How much is your concertmaster worth? That’s tricky…main
It has been a long-established fact of American musical life that the concertmaster of the New York Philharmonic is the highest paid orchestral player in the land.
That may no longer be the case.
Figures obtained by Drew McManus from orchestra tax returns for 2011/12 show that Glenn Dicterow’s salary shot up from $517,432 (2010/11) to $654,679 in what will have been his penultimate season. He has just retired.
But Glenn’s successor has yet to be named and it’s unlikely he or she will be paid at that rate.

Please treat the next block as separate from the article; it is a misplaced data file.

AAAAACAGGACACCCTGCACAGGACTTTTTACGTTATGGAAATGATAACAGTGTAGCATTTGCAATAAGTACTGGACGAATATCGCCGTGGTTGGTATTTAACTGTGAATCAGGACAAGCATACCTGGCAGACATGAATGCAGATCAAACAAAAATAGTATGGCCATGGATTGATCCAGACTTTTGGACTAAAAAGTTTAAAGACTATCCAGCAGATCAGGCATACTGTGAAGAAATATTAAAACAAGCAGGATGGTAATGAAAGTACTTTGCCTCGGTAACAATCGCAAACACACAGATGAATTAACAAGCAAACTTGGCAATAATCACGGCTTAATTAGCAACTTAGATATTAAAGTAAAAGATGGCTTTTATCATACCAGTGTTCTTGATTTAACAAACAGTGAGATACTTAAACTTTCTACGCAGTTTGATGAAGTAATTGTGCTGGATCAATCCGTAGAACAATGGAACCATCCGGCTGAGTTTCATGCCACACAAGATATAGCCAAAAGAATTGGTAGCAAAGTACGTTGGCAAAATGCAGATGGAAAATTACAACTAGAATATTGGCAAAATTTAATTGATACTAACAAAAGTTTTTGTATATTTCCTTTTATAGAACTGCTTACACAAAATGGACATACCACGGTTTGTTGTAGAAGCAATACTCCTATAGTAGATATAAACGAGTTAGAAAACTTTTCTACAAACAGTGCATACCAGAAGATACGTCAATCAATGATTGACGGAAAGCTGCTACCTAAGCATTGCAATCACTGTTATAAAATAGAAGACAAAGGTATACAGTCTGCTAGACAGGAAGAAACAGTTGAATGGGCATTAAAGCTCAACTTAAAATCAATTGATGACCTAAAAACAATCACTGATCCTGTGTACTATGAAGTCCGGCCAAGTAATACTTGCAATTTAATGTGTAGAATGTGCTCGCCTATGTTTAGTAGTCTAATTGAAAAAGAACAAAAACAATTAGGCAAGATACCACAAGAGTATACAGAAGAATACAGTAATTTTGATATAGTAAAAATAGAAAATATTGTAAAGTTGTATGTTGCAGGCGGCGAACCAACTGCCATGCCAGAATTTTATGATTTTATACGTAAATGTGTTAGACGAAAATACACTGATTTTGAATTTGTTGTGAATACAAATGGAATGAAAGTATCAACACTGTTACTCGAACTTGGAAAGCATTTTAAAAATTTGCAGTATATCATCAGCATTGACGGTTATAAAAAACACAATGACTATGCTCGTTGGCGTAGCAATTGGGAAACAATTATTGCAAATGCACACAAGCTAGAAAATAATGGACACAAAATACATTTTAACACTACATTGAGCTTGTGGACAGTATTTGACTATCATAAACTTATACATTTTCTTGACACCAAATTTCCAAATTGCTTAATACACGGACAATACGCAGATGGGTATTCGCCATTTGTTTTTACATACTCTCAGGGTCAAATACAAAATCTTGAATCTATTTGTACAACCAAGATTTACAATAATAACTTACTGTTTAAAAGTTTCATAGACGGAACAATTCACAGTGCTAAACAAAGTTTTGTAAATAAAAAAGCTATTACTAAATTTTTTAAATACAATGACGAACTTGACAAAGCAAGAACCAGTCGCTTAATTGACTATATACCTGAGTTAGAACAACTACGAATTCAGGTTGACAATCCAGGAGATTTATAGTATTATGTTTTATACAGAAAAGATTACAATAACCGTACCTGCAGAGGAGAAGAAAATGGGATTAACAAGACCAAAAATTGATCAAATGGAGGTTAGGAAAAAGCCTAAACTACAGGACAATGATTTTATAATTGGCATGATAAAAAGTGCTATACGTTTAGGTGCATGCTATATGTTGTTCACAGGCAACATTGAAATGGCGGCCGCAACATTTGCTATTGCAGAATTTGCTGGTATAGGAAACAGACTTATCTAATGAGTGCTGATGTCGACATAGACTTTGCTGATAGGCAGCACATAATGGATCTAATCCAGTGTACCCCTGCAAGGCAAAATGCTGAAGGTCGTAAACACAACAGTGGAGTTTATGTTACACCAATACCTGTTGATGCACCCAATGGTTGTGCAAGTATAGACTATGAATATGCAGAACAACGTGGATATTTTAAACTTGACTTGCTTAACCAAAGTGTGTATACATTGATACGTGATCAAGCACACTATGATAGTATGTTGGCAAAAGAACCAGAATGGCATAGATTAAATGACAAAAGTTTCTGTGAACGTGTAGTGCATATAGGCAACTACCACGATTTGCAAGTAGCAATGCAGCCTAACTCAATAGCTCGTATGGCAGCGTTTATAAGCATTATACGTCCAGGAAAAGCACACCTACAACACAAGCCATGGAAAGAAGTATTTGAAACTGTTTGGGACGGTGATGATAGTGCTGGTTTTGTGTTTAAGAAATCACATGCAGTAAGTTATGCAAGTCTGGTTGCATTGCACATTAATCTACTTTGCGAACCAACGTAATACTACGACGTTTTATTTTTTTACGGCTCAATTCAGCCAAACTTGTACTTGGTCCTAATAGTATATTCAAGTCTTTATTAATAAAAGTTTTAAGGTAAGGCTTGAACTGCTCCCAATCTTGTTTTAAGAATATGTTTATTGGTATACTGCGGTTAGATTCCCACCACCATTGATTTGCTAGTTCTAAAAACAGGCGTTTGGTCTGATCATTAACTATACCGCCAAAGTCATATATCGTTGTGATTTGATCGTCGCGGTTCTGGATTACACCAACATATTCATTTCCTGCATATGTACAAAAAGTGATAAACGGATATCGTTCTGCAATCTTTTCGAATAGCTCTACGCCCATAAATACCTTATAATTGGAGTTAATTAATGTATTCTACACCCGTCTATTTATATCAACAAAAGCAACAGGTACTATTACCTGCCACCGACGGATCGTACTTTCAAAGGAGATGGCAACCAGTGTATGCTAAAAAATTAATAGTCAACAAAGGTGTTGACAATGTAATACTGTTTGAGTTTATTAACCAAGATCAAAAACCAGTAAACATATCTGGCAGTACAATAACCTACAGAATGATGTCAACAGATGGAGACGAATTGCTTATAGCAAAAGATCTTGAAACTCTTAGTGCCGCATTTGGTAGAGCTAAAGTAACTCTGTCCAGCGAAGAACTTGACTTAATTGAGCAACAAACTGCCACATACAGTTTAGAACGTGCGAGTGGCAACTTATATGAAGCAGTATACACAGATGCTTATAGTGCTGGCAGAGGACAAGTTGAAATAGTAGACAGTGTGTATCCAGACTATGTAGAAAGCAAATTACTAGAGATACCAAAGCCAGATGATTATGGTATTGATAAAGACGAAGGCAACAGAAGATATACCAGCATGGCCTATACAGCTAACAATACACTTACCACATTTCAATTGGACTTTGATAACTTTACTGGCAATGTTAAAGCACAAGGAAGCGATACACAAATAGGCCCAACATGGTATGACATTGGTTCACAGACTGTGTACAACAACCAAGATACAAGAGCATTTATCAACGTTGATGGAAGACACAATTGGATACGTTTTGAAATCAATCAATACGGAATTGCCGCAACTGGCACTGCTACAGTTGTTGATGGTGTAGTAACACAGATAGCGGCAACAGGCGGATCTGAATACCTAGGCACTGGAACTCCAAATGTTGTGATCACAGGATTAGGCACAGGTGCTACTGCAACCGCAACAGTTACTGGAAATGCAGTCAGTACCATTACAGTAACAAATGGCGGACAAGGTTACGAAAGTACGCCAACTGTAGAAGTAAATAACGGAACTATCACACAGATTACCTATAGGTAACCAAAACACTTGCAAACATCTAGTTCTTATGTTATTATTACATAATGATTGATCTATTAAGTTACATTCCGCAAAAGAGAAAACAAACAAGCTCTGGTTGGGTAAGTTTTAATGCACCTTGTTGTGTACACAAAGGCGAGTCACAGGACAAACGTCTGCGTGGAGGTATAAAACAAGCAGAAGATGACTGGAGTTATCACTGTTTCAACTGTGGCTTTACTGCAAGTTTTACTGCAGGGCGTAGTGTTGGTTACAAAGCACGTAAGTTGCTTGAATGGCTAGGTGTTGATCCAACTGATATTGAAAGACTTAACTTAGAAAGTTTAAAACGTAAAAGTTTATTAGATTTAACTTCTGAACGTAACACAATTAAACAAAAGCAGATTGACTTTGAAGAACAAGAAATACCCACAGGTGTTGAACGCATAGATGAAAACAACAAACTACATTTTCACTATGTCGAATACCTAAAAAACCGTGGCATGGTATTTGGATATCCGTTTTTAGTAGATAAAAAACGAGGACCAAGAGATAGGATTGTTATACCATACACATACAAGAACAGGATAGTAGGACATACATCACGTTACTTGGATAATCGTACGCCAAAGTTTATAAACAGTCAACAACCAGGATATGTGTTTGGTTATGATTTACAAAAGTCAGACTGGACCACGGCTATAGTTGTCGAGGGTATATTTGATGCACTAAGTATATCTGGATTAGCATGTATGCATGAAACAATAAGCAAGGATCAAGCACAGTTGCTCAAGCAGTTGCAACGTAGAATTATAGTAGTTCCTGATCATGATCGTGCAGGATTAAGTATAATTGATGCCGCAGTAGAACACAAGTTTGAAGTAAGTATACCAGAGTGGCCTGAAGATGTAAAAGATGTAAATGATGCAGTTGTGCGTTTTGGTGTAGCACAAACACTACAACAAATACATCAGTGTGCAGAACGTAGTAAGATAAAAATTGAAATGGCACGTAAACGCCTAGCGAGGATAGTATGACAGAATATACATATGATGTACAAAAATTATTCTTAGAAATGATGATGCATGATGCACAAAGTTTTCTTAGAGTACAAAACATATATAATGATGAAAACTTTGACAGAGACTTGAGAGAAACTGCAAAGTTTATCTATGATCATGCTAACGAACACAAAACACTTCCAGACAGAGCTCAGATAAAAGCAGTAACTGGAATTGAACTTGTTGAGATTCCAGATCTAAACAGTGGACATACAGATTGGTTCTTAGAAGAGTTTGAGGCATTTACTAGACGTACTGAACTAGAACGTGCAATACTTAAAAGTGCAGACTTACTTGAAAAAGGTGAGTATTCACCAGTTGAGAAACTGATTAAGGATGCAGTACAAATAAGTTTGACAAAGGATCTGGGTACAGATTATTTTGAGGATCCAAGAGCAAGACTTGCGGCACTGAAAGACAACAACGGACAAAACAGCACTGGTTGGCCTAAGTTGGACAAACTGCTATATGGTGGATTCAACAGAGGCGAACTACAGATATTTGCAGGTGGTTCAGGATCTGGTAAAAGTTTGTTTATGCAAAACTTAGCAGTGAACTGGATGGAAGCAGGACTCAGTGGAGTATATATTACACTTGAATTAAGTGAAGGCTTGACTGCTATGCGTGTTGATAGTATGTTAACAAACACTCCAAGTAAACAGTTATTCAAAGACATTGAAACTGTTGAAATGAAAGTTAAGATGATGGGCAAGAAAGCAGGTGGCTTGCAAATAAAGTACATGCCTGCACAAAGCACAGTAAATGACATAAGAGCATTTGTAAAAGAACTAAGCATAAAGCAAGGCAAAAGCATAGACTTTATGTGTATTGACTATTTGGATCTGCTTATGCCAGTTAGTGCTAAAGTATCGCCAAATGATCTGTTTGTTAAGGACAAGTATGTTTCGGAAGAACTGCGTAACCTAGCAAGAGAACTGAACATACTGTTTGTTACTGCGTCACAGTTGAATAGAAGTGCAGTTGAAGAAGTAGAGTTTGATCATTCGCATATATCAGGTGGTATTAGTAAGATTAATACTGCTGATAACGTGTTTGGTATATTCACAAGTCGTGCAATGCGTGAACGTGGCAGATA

Meantime, other concertmasters are creeping up.
Alexander Barantschik in San Francisco shot from 507,063 (2010/11) to $560,010.
And changes in IRS procedures mean that a concertmaster’s pay no longer needs to be published if it is below $100,000.
So for the moment, the top three are:
1 Dicterow (NY) $654,679
2 Barantschik (SF) $560,010
3 William Preucil (Cleveland) $519,857
No-one else above half a mill.
For full list and analysis, click here.
For music directors pay click here.